Interface on the North Coast 500 (NC500)

20th April 2017

As part of our “meet the team” series, this week we join Shaie MacDonald on a very special road trip. Shaie is a Business Engagement Executive for Interface in the Highlands and Islands.

I work with organisations to grow their ambitions by facilitating mutually beneficial relationships with academia. I spend my days travelling throughout the Highlands & Islands working with a variety of organisations to identify some of the most diverse and complex industry challenges.

If you have been lucky enough to take in any of the NC500 you will know it is sparsely populated, remote, has little phone signal and for most of it forget good, if any, internet service. With the popularity of the NC500 and the increased demand for high quality Highland goods and services, major challenges faced throughout the area have been amplified. For my clients these are innovation drivers, not growth inhibitors.

Thurso is home to Caithness Horizons, a small but diverse museum.  Through collaboration with The UHI Centre for Nordic Studies in Orkney, Caithness Horizons were able to deliver a series of events, which included a week long Viking Festival with encampment and demonstrations. The first of its kind in the area, it attracted over 9,000 visitors to Caithness Horizons – this compares to less than 2,500 visitors during the same period the year prior. The work that academic experts and Caithness Horizon’s undertook together has gained international recognition and has allowed Caithness Horizons to explore new ways to bring history to life.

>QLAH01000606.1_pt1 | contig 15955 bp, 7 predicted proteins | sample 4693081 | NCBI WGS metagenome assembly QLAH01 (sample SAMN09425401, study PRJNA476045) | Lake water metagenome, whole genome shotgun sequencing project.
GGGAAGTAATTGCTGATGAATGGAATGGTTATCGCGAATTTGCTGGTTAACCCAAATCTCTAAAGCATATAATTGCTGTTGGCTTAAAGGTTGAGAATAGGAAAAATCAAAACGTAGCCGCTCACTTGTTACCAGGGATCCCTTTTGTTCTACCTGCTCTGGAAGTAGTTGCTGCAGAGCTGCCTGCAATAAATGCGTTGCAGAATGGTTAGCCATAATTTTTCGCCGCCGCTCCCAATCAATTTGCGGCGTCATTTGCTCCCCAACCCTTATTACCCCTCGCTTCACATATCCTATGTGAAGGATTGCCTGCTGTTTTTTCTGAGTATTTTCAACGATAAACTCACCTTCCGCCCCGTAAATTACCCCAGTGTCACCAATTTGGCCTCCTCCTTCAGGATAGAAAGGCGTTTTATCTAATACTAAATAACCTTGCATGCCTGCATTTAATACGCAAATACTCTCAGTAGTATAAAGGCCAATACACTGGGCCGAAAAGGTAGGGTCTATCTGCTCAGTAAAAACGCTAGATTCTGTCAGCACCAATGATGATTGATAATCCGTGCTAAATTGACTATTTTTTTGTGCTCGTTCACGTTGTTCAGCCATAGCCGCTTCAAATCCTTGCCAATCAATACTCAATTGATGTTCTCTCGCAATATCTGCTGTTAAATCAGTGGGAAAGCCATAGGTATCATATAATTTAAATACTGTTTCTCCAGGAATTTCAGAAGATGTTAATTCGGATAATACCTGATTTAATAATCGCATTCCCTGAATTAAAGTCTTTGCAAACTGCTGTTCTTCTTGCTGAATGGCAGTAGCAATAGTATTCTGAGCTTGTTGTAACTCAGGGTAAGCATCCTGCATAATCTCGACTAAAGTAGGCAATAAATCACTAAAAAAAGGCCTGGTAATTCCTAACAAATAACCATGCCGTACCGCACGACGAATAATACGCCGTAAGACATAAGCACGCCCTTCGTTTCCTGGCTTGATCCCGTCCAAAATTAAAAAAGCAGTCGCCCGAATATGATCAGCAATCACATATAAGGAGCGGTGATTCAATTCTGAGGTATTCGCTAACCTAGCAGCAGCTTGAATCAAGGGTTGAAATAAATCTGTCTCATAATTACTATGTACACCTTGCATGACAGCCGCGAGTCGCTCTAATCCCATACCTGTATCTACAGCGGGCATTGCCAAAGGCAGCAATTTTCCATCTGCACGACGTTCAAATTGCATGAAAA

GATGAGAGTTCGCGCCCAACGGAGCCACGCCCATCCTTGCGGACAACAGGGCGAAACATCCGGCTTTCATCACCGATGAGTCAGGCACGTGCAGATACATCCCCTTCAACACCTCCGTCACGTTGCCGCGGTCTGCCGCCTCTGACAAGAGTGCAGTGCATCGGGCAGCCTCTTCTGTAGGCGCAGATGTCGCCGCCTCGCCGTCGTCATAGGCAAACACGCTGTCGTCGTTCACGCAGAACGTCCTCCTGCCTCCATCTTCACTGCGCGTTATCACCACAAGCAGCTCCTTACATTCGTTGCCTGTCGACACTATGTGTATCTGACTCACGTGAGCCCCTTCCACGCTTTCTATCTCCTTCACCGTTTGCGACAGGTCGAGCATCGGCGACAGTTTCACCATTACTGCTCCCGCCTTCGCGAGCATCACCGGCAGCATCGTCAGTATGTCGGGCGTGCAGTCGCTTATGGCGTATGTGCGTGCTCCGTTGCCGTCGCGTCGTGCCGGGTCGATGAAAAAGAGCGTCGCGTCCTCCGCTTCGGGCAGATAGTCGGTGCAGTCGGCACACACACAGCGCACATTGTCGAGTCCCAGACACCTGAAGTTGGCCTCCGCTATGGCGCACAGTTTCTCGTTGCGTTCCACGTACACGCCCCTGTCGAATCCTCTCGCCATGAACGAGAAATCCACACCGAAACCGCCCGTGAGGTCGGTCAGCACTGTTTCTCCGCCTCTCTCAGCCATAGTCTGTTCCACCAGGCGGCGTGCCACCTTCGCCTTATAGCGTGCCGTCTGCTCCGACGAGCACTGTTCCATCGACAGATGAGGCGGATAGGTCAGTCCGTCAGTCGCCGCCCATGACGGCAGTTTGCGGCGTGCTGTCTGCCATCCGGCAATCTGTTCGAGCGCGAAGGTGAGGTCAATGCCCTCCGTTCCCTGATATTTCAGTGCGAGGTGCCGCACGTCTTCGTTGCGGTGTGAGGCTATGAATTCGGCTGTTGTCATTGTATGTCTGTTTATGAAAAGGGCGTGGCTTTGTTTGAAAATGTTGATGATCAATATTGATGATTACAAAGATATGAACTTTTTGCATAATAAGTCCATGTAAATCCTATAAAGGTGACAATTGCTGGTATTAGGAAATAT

Dunnet is home to Dunnet Bay Distillers and the iconic Rock Rose Gin, which has won numerous awards and gained recognition around the world. Dunnet Bay Distillers have sought academic assistance in a variety of projects including distilling process, packaging recycling, production waste reuse, sensors and water monitoring, and alternative packaging solutions. With help from Interface, Dunnet Bay Distillers are now able to be proactive in engaging academia to devise solutions to challenges they face. What started out as a part-time business in 2014 with a goal of producing 10,000 bottles in their first year, is now – three years later – producing around 5,000 bottles per month and hiring their eleventh and twelfth employees. Production is set to double this spring with completion of an extension to their existing facility and a new shop and visitor centre are due to be completed this summer.

Timespan, situated on the river Helmsdale, have engaged academia at University of St Andrews in a number of projects, including the development of a virtual museum, which includes a digital recreation of the township of Caen, a pre-Clearances village in the Strath of Kildonnan. The technology developed has been used in a number of other historical recreation projects since. These projects make historical information accessible and enjoyable for a diverse audience around the world. Timespan have engaged academia in a number of ways including joint collaborations and student placements.

These are just three organisations which have benefited from academic expertise in a variety of ways. Interface works throughout Scotland and specialises in matching academic expertise with industry challenges. Whether your organisation is in the remote Highlands or the central belt we can help you source academic expertise.